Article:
Attendees can also tune their applications and develop proposals for awards through the ALCF Data Science Program, ASCR Leadership Computing Challenge (ALCC), or the Innovative and Novel Computational Impact on Theory and Experiment (INCITE) program. In the past, these programs enabled pioneering research projects leading to insights for simulation of brain tissue, hybrid photovoltaic materials, and greater understanding of atomic particles.

Timothy Williams, Ph.D., ALCF’s Deputy Director of Science and Program Manager for the Aurora Early Science Program, reinforces the workshop’s critical benefits for attendees. “Aurora will be the first exascale system available for the most advanced scientific endeavors across the three ‘pillars’ of simulation, data, and learning. Emerging usage patterns of HPC systems for computational science reflect today’s convergence of simulation, data, and learning-based methods. SDL workshop sessions will focus on some of the complex computing challenges in simulation like compiling, profiling, and optimizing codes on the Theta architecture. The SDL Workshop will also cover using workflows, containers, deep learning frameworks, and tools relevant to data and learning applications.”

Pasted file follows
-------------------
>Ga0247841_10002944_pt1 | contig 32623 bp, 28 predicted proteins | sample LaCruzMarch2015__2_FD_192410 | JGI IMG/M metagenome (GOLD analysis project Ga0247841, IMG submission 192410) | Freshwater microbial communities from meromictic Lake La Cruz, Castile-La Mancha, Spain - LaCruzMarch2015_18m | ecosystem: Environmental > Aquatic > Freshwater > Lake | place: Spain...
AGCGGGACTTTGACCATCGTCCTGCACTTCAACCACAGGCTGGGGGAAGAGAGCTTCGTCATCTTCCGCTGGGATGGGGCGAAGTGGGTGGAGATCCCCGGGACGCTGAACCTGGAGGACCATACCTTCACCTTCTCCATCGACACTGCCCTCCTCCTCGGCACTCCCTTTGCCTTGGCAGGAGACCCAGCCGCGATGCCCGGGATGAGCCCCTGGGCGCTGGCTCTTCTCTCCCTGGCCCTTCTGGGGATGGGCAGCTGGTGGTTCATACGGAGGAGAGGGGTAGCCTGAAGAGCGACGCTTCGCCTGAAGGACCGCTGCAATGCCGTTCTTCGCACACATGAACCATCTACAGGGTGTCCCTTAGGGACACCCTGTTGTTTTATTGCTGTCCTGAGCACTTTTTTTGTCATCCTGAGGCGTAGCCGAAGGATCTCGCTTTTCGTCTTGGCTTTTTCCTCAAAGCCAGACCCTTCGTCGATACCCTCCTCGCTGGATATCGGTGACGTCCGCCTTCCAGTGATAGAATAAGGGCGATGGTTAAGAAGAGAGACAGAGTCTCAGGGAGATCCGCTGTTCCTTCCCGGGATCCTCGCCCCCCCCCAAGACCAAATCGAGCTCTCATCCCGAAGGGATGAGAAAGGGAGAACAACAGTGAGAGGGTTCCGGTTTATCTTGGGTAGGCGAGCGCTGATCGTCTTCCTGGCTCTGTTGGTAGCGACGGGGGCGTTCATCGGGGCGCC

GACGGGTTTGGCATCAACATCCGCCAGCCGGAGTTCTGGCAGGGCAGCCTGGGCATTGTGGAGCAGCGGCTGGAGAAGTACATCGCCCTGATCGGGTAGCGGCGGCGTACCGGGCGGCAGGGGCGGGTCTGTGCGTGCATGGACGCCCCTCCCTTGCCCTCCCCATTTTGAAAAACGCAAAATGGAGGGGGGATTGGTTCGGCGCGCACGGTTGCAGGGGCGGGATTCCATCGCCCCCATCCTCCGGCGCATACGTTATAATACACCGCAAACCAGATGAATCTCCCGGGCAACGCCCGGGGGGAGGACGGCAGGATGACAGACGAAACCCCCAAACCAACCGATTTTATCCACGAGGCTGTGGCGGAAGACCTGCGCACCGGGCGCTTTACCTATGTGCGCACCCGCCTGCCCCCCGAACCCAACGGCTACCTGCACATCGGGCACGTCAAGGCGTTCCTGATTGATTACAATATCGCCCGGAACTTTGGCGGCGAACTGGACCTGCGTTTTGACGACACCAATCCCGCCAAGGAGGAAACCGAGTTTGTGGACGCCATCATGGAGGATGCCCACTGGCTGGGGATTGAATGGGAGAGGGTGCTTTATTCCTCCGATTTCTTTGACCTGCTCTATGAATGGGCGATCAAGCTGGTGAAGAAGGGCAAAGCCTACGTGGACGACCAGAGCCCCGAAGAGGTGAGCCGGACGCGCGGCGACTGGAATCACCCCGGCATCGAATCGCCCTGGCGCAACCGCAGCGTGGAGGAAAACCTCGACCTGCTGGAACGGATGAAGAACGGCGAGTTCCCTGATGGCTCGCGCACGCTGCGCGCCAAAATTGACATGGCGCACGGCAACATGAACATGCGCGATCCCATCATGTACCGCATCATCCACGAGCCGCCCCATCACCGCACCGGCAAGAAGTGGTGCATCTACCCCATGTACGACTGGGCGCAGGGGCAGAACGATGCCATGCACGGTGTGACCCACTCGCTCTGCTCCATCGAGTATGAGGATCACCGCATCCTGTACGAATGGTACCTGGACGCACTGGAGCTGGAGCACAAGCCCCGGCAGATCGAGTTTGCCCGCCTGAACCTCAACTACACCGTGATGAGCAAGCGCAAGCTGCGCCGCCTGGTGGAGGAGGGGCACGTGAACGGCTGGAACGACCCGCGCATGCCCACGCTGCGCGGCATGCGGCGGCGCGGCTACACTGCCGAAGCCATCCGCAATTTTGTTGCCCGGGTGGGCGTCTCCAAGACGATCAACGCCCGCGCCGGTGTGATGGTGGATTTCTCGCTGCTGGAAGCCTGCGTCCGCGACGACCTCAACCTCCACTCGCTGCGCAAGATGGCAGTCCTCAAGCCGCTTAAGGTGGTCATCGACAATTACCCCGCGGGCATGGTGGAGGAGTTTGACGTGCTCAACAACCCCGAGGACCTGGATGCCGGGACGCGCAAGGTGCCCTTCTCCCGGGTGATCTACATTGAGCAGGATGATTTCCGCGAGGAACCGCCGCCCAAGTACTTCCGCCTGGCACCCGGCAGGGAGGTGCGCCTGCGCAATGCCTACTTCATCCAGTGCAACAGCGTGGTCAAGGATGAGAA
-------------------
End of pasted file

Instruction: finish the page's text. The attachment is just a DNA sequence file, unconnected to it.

The intensive workshop agenda also offers attendees the opportunity for dedicated hands-on time with industry professionals and ALCF staff experts, and the ability to make reservations for time on the Theta system, providing access for additional computational testing and debugging. Other sessions offer a deep-dive into Python use and scale, utilizing math libraries on Intel's 2nd generation Intel Xeon Phi processors, debugging, and profiling.

Those interested in the workshop and getting a head start for Aurora’s launch should register today! For additional information, be sure to check out the Aurora ESP webpage and the Proposal Instructions webpage.

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This article was produced as part of Intel’s HPC editorial program, with the goal of highlighting cutting-edge science, research and innovation driven by the HPC community through advanced technology. The publisher of the content has final editing rights and determines what articles are published.